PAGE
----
|Death||July 25, 1538|
John Barnewall, 3rd Baron Trimleston (died 25 July 1538), was an Irish nobleman, judge and politician. He was the eldest son of Christopher Barnewall, 2nd Baron Trimlestown and his wife Elizabeth Plunket, daughter of Sir Thomas Fitz-Christopher Plunket of Rathmore, Lord Chief Justice of the King's Bench in Ireland, by his second wife Marian Cruise. He succeeded his father as 3rd Baron about 1513.
His ancestors came over originally with Henry II and received large grants of land in County Cork. However, on the first favourable opportunity the old proprietors, the O'Sullivans, rose and murdered the whole family save one young man, who was absent studying law in England. He ultimately returned and settled at Drimnagh, near Dublin.
The subject of our sketch rose to high office in Ireland under Henry VIII; he was knighted around 1513, and received grants of land near Dunleer. He was unusual among the Irish nobility of the time both in his professional legal skills and his willingness to hold judicial office: O'Flanagan suggests that in becoming a judge he wished to follow the distinguished example of his grandfather, Chief Justice Plunket. He was made Attorney General for Ireland in 1504, Solicitor General for Ireland and King's Sergeant shortly after, a justice of the Court of King's Bench (Ireland) in 1514, Deputy Treasurer and then Lord Treasurer of Ireland in 1524 and Lord Chancellor of Ireland in 1534. O'Flanagan praises him as an expert on finance as well as law, but adds somewhat cynically that his greatest talent was for looking after his own interests, noting the substantial grants of lands at Dunleer made to him by the English Crown.
In 1536, with the Lord Treasurer, Sir William Brabazon, he made an incursion into Offaly, and drove back the O'Conor clan, who were then ravaging the Anglo-Irish settlements. The next year, commissioned by the Privy Council of Ireland, he negotiated successfully with the O'Neills. During the Rebellion of Silken Thomas, he was one of those nobles whose loyalty to the Crown was considered to be somewhat dubious but it seems that these suspicions were not strong enough for any action to be taken against him.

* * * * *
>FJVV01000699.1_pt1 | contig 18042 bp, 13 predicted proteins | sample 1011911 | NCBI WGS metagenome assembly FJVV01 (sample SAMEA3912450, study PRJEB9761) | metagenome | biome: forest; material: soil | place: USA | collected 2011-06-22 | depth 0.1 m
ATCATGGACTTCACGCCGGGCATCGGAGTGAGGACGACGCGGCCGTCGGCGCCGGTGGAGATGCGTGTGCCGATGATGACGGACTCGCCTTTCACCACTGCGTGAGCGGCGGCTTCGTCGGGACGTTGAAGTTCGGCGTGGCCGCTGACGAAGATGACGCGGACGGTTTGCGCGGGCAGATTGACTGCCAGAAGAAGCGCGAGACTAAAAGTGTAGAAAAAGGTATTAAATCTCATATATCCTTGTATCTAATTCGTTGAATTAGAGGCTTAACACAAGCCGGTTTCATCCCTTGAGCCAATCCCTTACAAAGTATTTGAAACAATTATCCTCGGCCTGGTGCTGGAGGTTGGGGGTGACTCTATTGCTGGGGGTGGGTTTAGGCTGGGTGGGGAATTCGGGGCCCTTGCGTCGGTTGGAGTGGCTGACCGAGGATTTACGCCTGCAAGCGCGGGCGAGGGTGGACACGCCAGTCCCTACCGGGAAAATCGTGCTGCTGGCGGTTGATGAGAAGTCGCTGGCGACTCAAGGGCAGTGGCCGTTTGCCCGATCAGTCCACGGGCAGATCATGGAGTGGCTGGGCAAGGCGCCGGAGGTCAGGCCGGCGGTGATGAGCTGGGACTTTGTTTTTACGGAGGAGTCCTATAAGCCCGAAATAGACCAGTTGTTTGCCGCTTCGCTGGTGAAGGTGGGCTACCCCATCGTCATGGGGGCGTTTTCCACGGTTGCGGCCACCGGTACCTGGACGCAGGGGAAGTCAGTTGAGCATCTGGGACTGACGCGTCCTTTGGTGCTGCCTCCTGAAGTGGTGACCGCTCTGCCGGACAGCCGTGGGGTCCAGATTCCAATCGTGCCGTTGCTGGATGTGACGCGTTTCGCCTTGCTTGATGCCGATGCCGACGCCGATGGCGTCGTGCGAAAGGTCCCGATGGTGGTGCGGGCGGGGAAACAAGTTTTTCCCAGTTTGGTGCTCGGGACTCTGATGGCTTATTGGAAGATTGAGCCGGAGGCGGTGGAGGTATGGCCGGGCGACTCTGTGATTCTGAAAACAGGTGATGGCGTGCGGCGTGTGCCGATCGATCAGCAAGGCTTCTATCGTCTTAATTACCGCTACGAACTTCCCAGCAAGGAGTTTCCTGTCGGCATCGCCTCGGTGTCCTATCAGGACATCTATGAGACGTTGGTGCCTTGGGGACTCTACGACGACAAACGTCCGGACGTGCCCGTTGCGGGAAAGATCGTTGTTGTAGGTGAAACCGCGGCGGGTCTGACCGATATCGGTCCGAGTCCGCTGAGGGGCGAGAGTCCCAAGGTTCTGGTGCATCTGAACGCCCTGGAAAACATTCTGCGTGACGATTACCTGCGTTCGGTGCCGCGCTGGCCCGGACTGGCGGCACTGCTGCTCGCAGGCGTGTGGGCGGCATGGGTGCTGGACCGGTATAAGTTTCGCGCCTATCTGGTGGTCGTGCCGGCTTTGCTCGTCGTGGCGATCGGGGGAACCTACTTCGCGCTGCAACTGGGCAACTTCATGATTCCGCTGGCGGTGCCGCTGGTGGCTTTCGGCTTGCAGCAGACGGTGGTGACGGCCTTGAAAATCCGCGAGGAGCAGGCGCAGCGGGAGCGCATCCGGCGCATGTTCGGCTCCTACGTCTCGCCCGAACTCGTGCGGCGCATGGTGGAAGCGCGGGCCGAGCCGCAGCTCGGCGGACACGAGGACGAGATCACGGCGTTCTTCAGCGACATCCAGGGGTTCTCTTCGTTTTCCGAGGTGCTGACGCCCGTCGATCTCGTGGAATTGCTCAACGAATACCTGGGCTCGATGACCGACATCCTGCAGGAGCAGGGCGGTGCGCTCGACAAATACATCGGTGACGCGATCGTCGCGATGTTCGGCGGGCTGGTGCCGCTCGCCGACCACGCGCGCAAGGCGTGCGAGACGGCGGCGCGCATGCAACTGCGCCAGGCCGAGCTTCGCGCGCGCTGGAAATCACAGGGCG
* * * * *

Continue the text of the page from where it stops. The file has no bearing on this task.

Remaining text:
He died on 25 July 1538.
He was four times married. Only the names of his first and second wives are known for certain: they were Janet (or Genet) Bellew of Bellewstown, and Margaret, daughter of Patrick Fitz Leones, who was three times Lord Mayor of Dublin between 1477 and 1495. He had at least three children-
- Patrick Barnewall, 4th Baron Trimlestown.
- Elizabeth Barnewall, who married three times: her husbands were George Plunkett, Christopher Eustace and William Darcy.
- Catherine Barnewall, who married Patrick Hussey, feudal Baron of Galtrim.
Patrick Barnewall, Solicitor General for Ireland and Master of the Rolls in Ireland, was his nephew, the son of his sister Alison who married their cousin Roger Barnewall of Kingsland.